Iowa State University Extension and Outreach

East-Central and Southeast Iowa Crop Information


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April 7, 2010



Some drills were running last week seeding oats and wheat. Potential yields decline for both oats and wheat about 10% per week for each week planting is delayed after April 15, and an additional 15% per week if planting is delayed beyond May 1. Seeding rates for a pure small grain stands should be about 30 seeds per square foot, which is about 3 bu/ac for oats, 2 bu/ac for barley, and 2 bu/ac for wheat.  As a companion crop with alfalfa, reduce small grain seeding rates by about one-third to reduce the competition on the alfalfa seedlings.  Oats are seeded at about 1 inch deep, and alfalfa and other forages at about ¼-inch to ½-inch deep followed by soil firming with (1) press wheels, (2) cultipacker, (3) harrow, or (4) a good rain following seeding.  But don’t count on the “good” rain.  Make a soil firming pass.  More details on alfalfa establishment can be found in the Alfalfa Management Guide at:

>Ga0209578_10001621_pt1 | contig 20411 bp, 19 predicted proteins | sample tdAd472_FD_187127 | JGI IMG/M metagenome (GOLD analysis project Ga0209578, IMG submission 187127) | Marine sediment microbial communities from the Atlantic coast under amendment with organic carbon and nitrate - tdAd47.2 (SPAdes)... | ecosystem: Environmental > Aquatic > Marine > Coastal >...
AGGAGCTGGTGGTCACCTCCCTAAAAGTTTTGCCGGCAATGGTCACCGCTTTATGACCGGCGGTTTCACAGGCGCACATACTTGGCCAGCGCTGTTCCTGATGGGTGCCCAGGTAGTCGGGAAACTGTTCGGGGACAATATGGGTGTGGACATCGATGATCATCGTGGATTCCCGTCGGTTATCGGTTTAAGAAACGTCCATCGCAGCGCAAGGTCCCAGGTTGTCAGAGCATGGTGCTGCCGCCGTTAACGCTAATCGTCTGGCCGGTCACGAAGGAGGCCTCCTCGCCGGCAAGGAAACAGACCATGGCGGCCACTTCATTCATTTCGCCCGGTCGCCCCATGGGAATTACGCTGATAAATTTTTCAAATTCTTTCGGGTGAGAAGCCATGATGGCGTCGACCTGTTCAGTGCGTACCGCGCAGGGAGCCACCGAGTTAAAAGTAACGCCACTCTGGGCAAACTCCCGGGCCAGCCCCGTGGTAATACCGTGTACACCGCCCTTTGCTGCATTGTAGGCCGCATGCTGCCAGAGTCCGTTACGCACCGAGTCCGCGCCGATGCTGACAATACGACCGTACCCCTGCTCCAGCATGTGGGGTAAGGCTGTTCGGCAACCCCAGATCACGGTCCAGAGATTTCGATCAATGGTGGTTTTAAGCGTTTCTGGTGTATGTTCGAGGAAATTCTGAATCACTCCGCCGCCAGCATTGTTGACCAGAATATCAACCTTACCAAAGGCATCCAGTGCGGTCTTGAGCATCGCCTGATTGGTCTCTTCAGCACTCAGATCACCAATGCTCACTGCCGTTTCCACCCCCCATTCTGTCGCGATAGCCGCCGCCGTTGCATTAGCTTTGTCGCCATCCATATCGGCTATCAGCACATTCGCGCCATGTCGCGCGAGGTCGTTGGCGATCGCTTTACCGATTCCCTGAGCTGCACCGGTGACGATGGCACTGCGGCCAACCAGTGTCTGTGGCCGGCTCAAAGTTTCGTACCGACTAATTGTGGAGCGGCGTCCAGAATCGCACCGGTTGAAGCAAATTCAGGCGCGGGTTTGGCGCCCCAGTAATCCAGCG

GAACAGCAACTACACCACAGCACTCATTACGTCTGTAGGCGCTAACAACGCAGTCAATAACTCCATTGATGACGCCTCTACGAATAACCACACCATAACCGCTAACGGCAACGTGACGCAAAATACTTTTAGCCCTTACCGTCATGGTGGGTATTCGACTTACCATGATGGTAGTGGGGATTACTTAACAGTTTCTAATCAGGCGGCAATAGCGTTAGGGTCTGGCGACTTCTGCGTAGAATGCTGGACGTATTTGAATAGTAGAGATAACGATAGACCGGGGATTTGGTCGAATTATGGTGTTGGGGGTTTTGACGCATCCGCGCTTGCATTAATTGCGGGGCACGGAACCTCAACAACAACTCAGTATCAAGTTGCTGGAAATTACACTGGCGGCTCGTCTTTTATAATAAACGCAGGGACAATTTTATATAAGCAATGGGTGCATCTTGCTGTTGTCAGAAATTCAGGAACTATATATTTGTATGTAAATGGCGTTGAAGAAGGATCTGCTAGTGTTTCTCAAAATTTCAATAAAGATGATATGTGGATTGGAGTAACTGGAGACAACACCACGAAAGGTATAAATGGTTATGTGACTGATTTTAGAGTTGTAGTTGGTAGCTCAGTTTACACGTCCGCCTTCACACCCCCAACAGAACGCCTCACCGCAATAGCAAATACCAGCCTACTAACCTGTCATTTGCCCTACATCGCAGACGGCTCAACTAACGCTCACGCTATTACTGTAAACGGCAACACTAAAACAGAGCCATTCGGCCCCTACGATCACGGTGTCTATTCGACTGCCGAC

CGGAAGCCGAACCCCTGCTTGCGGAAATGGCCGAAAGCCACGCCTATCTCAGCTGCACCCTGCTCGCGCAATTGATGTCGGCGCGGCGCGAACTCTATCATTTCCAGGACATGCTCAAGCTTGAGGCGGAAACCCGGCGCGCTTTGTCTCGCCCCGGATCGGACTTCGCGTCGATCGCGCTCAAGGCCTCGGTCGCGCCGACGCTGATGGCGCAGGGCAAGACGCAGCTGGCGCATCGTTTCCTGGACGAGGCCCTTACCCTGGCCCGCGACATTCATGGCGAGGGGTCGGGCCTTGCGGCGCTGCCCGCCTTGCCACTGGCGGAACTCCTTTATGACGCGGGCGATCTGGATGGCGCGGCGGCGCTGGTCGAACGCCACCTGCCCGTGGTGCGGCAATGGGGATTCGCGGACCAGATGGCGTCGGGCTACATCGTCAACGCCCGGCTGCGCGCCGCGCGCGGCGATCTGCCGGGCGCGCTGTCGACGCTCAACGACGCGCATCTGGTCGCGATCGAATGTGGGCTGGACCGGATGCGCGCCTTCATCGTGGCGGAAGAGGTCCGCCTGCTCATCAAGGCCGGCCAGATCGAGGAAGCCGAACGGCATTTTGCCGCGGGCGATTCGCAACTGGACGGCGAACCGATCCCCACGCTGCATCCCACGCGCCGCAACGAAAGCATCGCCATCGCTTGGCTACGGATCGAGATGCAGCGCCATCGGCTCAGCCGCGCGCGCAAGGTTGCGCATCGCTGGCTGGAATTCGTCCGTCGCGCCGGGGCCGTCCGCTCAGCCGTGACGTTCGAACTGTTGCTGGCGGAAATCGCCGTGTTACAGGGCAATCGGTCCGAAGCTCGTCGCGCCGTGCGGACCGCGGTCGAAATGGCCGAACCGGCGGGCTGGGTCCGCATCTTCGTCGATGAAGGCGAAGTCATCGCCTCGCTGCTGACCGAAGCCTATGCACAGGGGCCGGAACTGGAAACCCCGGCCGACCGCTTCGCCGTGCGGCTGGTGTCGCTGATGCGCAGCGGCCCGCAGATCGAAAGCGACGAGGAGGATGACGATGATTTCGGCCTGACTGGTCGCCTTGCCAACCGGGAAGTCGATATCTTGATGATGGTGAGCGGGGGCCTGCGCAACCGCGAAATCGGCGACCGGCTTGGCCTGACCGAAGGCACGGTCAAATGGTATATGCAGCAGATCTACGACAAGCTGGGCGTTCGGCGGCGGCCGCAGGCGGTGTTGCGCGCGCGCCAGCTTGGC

So far it looks like most alfalfa fields made it through the winter, although as stands age, there will always be some fields that are best not to be kept. Its best to wait until the alfalfa has about 6 inches of growth to make a final determination on whether the stand is too thin to keep. The stem count method can be used then and is usually more reliable than counting crowns. Optimum yields are obtained with stem counts of 54 or more per square foot (regardless of stand age). Areas with stem counts of less than 40 per square foot (4 crowns per square foot on older stands) usually have enough of a yield loss that they either should be rotated out of alfalfa or inter-seeded to prolong the stand. One option for fields with marginal stands in parts of the field is to try to extend the stand another year or two by inter-seeding red clover, perennial ryegrass, annual ryegrass, or oats into the thin areas. Steve Barnhart, ISU Extension Forage Specialist, recently posted additional information on stand evaluation of alfalfa and other forages in the ICM News at: